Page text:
The proof is in the campaign spending; hundreds of thousands of the campaign’s dollars have gone to some of the state’s top signature gathering and consulting firms.
Still, that doesn’t matter much to most legalize activists, many who say Massachusetts is about four years behind the marijuana legalization movement. Some of the initial quarrels, like the difficulty in growing one’s own marijuana for medicinal use, might also disappear, Downing says, as zoning laws and NIMBY-ism keep dispensaries from appearing.
“We have both sides covered,” says Cann. “We’ve got so many activists, people on the street…This keeps getting bigger and bigger.”
While Maine’s medical marijuana program has had about a year and a half to gain its footing, Massachusetts’ neighbor to the south, Rhode Island, has struggled. Though legalized through the state legislature in 2006, no dispensaries have been licensed, and plans to do so were set back after Governor Lincoln Chafee received a strongly worded letter from the state’s U.S. Attorney’s Office warning that grow operations and investors will still be susceptible to prosecution (though individual users wouldn’t be targeted).
Thiele says Maine received a similar letter when its program began, but timing makes all the difference.
“We had already established our program. Our dispensaries were up and running at the time,” he remembers. Since then, there hasn’t been federal involvement.
The small number of operators, and strict laws, he and Smale add, also help keep the government’s focus on busting facilities in other states with older, and perhaps looser, laws.
“The fear is we’ll repeat the mistakes of California and other states,” Rosenberg says, or these dispensaries will allow a “backdoor approach to recreational use.”
Federal government involvement, rather than popular opinion, seems to be the last hurdle proponents need to tackle.
“The Massachusetts initiative will be the safest medical marijuana law in the country, based on the best practices of 17 other states and the District of Columbia,” reads a statement from the Committee for Compassionate Medicine. “The hallmark of the initiative is state regulation. It requires that doctors writing recommendations have a bona fide relationship with their patients and that the state verifies all recommendations.”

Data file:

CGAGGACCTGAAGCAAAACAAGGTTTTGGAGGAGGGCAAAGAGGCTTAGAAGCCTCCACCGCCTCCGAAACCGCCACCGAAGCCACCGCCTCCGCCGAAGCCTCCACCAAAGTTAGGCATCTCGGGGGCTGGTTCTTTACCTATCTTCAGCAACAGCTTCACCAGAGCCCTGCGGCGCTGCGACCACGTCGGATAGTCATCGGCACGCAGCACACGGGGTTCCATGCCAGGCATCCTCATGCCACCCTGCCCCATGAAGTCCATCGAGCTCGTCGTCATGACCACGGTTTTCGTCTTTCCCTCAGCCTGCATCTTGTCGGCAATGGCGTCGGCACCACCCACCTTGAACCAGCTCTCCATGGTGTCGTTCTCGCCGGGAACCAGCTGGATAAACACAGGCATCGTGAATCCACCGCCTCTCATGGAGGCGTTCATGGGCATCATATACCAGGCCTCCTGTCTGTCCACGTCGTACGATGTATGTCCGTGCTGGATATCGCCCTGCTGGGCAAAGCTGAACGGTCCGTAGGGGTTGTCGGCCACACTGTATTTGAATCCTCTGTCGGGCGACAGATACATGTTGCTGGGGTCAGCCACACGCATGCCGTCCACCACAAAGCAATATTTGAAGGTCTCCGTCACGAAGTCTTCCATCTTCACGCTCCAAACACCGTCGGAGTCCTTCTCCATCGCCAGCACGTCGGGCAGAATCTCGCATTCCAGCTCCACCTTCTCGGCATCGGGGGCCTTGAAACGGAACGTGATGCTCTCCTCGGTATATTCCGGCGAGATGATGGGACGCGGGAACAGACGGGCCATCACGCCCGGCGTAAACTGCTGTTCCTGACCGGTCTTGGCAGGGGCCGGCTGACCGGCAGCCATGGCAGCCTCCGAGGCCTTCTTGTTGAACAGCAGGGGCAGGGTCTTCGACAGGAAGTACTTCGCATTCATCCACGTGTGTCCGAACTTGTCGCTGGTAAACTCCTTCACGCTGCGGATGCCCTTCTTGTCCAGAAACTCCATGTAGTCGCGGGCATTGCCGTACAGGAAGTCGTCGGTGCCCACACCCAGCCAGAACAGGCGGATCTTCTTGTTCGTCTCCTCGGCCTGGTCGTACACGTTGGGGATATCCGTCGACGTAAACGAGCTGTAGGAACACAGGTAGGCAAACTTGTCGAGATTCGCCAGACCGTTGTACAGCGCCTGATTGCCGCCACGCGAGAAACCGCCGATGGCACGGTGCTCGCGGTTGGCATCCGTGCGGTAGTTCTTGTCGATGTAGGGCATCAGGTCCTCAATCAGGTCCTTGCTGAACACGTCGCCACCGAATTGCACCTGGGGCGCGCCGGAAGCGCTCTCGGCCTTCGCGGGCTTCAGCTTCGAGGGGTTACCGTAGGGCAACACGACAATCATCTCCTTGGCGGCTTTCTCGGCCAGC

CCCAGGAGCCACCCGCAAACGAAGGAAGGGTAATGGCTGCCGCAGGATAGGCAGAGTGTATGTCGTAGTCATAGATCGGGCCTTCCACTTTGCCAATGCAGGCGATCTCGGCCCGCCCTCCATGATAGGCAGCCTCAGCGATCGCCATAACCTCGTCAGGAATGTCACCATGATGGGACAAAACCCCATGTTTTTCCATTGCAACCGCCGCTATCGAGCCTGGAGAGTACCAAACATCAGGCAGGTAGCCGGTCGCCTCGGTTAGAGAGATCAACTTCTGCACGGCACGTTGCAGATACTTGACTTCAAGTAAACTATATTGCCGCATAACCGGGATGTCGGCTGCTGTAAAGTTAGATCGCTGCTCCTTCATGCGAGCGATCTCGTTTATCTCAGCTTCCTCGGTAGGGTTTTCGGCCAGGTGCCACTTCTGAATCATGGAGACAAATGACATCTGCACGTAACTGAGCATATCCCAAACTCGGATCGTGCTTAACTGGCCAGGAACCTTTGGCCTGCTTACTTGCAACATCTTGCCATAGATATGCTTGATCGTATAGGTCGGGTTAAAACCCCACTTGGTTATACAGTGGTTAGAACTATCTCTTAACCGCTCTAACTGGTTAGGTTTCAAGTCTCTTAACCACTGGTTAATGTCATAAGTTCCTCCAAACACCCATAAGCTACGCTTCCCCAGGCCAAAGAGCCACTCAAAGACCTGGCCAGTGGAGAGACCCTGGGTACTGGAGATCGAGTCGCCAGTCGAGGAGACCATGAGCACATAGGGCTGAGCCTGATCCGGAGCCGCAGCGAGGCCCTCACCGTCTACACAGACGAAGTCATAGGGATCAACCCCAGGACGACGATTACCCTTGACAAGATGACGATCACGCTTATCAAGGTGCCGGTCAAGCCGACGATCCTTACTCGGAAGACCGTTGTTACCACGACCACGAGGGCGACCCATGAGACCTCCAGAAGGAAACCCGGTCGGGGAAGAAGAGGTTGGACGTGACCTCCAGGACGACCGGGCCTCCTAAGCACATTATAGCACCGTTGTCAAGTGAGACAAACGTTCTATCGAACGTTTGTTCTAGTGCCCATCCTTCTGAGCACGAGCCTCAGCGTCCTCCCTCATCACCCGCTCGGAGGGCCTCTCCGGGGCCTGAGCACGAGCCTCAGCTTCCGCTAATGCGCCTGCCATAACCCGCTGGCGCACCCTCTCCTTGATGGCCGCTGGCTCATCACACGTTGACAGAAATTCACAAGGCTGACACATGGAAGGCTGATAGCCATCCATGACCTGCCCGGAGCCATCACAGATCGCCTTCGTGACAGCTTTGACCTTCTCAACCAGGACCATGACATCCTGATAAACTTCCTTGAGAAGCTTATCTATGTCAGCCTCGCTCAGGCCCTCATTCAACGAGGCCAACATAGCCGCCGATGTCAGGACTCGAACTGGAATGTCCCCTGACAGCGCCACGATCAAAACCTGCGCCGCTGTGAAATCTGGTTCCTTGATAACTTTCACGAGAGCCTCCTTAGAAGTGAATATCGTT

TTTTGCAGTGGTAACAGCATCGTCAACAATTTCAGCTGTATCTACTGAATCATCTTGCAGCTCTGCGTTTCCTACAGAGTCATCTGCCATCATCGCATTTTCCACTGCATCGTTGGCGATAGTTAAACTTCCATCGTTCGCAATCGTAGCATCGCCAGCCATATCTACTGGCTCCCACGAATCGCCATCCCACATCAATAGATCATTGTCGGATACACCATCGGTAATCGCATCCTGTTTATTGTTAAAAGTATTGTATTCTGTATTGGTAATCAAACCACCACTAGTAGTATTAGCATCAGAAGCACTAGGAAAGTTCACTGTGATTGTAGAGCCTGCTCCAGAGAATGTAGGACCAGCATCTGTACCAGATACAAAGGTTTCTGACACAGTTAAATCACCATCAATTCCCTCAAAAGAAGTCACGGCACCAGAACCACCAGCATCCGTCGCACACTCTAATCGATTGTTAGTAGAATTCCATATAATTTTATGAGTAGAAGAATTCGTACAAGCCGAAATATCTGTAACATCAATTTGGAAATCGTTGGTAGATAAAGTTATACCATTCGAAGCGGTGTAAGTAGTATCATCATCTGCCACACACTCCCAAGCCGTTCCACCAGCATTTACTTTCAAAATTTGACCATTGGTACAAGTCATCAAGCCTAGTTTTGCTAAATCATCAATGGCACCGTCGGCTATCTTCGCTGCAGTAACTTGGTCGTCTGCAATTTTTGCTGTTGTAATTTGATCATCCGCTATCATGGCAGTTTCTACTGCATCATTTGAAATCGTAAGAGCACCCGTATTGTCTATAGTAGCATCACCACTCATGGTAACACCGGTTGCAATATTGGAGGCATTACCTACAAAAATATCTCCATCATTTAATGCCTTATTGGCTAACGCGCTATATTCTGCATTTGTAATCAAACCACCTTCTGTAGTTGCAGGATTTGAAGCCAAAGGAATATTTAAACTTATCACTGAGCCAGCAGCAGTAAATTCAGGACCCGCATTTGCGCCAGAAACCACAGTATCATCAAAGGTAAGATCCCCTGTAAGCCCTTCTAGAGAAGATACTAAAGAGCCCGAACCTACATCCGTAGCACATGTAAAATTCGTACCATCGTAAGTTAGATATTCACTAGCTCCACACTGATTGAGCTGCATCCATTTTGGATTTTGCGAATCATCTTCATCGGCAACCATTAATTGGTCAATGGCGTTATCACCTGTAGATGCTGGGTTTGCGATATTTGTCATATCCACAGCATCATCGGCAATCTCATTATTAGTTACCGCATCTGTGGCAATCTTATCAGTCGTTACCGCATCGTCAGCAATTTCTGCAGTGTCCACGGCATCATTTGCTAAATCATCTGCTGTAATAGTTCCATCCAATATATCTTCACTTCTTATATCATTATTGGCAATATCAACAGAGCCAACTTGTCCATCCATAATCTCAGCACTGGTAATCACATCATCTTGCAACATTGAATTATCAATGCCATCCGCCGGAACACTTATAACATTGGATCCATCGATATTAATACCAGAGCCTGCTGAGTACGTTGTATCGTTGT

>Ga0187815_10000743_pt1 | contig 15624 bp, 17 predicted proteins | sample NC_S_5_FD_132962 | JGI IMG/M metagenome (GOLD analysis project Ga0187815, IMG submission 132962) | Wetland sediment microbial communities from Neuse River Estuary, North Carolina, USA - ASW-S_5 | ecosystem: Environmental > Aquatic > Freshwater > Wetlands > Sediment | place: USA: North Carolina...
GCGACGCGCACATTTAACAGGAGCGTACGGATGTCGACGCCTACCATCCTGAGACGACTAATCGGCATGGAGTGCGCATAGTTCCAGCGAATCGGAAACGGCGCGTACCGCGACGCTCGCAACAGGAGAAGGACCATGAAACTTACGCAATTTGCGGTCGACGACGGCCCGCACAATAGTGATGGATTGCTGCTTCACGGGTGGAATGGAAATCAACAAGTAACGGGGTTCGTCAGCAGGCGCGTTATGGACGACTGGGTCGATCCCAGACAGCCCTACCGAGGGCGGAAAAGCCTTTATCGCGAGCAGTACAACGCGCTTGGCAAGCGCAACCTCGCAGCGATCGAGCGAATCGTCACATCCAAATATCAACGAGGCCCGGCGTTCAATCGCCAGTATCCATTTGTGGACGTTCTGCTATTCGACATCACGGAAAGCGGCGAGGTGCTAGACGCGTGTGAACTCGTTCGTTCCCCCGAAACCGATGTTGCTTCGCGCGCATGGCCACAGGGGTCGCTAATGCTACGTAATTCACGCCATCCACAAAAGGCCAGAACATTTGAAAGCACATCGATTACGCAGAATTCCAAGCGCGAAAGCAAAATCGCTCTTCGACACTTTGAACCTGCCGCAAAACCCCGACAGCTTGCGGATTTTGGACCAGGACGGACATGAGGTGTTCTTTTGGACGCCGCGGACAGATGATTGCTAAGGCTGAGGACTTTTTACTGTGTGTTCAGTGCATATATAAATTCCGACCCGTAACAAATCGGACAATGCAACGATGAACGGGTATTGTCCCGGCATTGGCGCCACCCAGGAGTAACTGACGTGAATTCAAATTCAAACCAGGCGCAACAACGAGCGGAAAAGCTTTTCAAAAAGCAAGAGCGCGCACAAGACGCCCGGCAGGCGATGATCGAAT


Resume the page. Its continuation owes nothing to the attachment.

Downing says fears about government involvement are overblown in this case.
“This is a game the federal government can only play for so long,” he says. “They don’t have the resources to police medical marijuana states across the nation,” especially now that over one-third of the states have some kind of program. “Government is not targeting caregivers … with whom a patient is acquainted.”
On July 9, employees at Harborside Health Center, one of the largest dispensaries in the country, found seizure notices on its two buildings courtesy of California’s U.S. attorney, Melinda Haag, who wrote that her office would target large dispensaries, a sentiment U.S. Attorney General Eric Holder agreed with.
Contrary to their fears, Tim Smale says legalized medical marijuana has made Maine safer. The Remedy Compassion Center has brought a security guard and cameras to the Auburn Plaza and the drugs have to be produced cleanly since they’re going into the bodies of people with already compromised immune systems.
“We’re taking pot sales off the street and putting it into the hands of patients who need it,” he says. “We want to show the nation we can safely provide medicinal cannabis products.”
PUTTING DOCTORS IN THE MIDDLE
Pat (whose last name is being withheld) was diagnosed with Crohn’s disease during his senior year of college. After surgery that removed six inches of his large intestine and a year of recuperation, he went back to school with bouts of internal swelling, pain, nausea and a loss of appetite.
Now in graduate school in Worcester, Pat still fights his symptoms. He takes 14 pills a day and he’s prescribed Percocet for the pain when the Crohn’s flairs up.
Percocet, however, can add to the nausea, and doesn’t do much for appetites. In the past month, he’s dropped 25 pounds.
“What’s nice about using marijuana for it is the nausea,” he says. “It dulls the pain; it really slows your system down. It gives you your appetite back. It kinda calms down your intestines.”
He uses it irregularly, mostly because the disease flairs up every few weeks and because of concerns that potential employers would make a drug test a condition of employment. During one of his latest fits of pain he wrote a letter to Senator Scott Brown asking him to support legalizing medical marijuana.
“In that instance it would’ve been really nice to smoke some herb,” he says of his last bout.
At this point, it’s not shocking to hear that some patients respond to marijuana as a salve for pain or nausea, but what does the medical community think about a legal way to prescribe it?